There is no legal authority for withholding any of this information from me or from the rank and file. In your letter you fail to cite any section of the Labor-Management Reporting and Disclosure Act, any section of the federal regulations, or any section of your internal policy guidebook to support your decision.
The LMRDA’s preamble states that its purpose is “to provide for the reporting and disclosure of” the “practices of labor organizations and employers” in order “to prevent abuses.”
So far the UAW election has been conducted in flagrant violation of this basic principle. There was only 9 percent turnout, the lowest in the history of any national union election in the United States. Turnout in some major locals was as low as 0.26 percent.
When I filed a lawsuit warning of low turnout in November and asked the court to force the UAW to inform the rank and file an election was taking place, the judge dismissed my case. The law firms that comprise the court-appointed monitor, Crowell & Moring and Jenner & Block, are corporate lawyers who represent GM, Dana Inc., Caterpillar, and many other auto corporations, and helped suppress the vote on behalf of their corporate clients in the run-up to the Big Three contract expiration this year. Their denial of my protest constitutes a massive conflict of interest.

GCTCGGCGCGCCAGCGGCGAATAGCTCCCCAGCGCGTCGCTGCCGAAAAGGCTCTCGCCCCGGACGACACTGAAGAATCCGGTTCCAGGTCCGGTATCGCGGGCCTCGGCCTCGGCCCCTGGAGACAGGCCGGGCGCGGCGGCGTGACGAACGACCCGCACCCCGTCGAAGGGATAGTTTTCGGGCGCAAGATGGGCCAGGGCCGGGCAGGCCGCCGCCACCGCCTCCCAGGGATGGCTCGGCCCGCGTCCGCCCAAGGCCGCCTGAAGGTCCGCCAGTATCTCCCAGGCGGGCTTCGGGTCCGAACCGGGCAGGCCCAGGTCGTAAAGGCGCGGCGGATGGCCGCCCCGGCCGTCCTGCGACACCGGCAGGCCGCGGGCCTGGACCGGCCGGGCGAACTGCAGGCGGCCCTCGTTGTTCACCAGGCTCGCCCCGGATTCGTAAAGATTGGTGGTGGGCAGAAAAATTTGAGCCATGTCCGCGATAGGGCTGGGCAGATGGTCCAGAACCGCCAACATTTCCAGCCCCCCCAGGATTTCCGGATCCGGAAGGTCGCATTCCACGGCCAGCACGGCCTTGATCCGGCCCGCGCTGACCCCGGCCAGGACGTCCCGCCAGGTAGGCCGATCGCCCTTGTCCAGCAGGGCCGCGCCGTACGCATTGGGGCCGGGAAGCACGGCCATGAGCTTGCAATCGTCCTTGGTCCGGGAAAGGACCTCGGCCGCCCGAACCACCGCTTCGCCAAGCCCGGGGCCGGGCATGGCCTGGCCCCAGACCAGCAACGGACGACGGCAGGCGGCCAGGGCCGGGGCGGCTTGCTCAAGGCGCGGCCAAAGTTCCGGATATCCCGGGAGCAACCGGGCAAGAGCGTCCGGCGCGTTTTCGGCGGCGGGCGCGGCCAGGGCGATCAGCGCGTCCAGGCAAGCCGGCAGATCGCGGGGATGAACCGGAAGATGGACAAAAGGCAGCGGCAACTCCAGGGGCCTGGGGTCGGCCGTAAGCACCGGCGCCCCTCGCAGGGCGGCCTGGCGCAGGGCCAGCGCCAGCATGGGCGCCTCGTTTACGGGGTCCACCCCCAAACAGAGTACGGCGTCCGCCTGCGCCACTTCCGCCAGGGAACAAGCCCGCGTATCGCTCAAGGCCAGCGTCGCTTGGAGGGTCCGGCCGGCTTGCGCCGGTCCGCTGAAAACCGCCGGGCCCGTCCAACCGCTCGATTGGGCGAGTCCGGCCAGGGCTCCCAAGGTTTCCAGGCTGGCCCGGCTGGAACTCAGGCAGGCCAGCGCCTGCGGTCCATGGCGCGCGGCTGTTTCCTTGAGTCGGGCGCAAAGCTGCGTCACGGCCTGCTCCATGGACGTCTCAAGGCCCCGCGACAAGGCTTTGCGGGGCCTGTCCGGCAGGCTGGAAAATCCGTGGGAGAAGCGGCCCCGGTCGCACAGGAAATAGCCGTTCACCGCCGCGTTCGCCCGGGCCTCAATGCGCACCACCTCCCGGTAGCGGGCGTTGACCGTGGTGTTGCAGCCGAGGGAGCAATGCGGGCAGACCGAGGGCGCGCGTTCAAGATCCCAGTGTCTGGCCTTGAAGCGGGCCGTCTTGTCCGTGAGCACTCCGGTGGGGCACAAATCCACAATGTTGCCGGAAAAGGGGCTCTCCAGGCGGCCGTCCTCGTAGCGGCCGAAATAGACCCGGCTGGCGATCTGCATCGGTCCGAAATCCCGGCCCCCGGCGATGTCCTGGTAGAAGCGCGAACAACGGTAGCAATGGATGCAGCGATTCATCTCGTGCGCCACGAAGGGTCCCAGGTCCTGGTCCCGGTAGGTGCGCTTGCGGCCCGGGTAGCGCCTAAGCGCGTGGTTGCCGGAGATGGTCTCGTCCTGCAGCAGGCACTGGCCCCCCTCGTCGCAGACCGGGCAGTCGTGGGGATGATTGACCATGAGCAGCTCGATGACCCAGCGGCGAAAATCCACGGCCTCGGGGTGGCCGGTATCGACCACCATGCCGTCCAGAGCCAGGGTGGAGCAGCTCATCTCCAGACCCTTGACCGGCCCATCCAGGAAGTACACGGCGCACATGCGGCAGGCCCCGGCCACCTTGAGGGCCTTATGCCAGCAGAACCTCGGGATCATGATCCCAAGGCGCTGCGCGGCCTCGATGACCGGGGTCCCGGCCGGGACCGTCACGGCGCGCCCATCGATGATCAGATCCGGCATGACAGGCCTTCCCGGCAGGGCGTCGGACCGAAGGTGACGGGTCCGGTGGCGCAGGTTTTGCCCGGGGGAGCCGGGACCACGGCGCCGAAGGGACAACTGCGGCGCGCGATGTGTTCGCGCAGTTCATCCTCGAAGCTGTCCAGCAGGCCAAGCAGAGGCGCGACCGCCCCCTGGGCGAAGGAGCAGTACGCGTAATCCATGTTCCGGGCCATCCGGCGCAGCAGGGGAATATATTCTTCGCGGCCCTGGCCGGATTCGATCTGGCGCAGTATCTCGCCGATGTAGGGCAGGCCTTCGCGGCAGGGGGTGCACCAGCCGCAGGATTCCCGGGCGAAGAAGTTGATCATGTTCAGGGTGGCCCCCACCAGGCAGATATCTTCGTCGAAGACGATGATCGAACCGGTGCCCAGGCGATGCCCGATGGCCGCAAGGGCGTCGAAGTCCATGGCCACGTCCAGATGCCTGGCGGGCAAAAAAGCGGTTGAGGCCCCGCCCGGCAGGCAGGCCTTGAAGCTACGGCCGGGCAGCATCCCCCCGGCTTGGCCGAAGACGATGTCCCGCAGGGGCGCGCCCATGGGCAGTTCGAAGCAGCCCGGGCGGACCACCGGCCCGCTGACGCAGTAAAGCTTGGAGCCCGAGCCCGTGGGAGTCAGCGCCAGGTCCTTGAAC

Your decision denying me access to the contents of Curry’s report indicates that the Department of Labor is joining in the cover-up. I have an interview with the Department of Labor scheduled for this week. Last week, an investigator from the Department of Labor told my lawyer that you would send me a list of subjects you plan to ask me about in my interview, but then we were informed you would not do this. This affects my ability to prepare.
Don’t forget that the reason there even was an election was because the bureaucracy was robbing the rank and file of our dues and accepting bribes from the corporations. I believe this process should be as open and transparent as possible, so that the UAW’s 1.1 million members can make their own informed decisions about whether the election was fair or not.
I will proceed with the Department of Labor interview next week, but only under strong protest.